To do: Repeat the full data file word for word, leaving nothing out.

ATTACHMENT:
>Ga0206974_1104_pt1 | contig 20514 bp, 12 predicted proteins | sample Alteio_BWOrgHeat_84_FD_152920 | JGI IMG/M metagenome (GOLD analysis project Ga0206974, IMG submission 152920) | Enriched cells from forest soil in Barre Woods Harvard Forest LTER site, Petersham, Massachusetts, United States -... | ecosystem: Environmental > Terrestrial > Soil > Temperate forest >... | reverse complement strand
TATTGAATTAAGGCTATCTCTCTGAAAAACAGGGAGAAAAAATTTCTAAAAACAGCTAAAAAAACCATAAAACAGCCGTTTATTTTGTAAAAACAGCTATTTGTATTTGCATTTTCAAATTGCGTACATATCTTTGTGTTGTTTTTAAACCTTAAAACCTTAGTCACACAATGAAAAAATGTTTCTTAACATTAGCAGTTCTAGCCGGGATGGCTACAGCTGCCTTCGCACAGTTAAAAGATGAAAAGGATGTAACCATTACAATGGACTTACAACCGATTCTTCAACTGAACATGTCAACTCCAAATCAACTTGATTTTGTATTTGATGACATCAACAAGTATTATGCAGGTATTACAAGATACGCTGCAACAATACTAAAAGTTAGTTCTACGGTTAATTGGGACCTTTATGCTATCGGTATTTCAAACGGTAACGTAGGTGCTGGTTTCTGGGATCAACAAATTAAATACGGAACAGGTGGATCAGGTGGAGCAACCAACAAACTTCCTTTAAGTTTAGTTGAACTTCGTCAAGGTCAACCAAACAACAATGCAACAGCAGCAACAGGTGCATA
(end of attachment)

>Ga0206974_1104_pt1 | contig 20514 bp, 12 predicted proteins | sample Alteio_BWOrgHeat_84_FD_152920 | JGI IMG/M metagenome (GOLD analysis project Ga0206974, IMG submission 152920) | Enriched cells from forest soil in Barre Woods Harvard Forest LTER site, Petersham, Massachusetts, United States -... | ecosystem: Environmental > Terrestrial > Soil > Temperate forest >... | reverse complement strand
TATTGAATTAAGGCTATCTCTCTGAAAAACAGGGAGAAAAAATTTCTAAAAACAGCTAAAAAAACCATAAAACAGCCGTTTATTTTGTAAAAACAGCTATTTGTATTTGCATTTTCAAATTGCGTACATATCTTTGTGTTGTTTTTAAACCTTAAAACCTTAGTCACACAATGAAAAAATGTTTCTTAACATTAGCAGTTCTAGCCGGGATGGCTACAGCTGCCTTCGCACAGTTAAAAGATGAAAAGGATGTAACCATTACAATGGACTTACAACCGATTCTTCAACTGAACATGTCAACTCCAAATCAACTTGATTTTGTATTTGATGACATCAACAAGTATTATGCAGGTATTACAAGATACGCTGCAACAATACTAAAAGTTAGTTCTACGGTTAATTGGGACCTTTATGCTATCGGTATTTCAAACGGTAACGTAGGTGCTGGTTTCTGGGATCAACAAATTAAATACGGAACAGGTGGATCAGGTGGAGCAACCAACAAACTTCCTTTAAGTTTAGTTGAACTTCGTCAAGGTCAACCAAACAACAATGCAACAGCAGCAACAGGTGCATA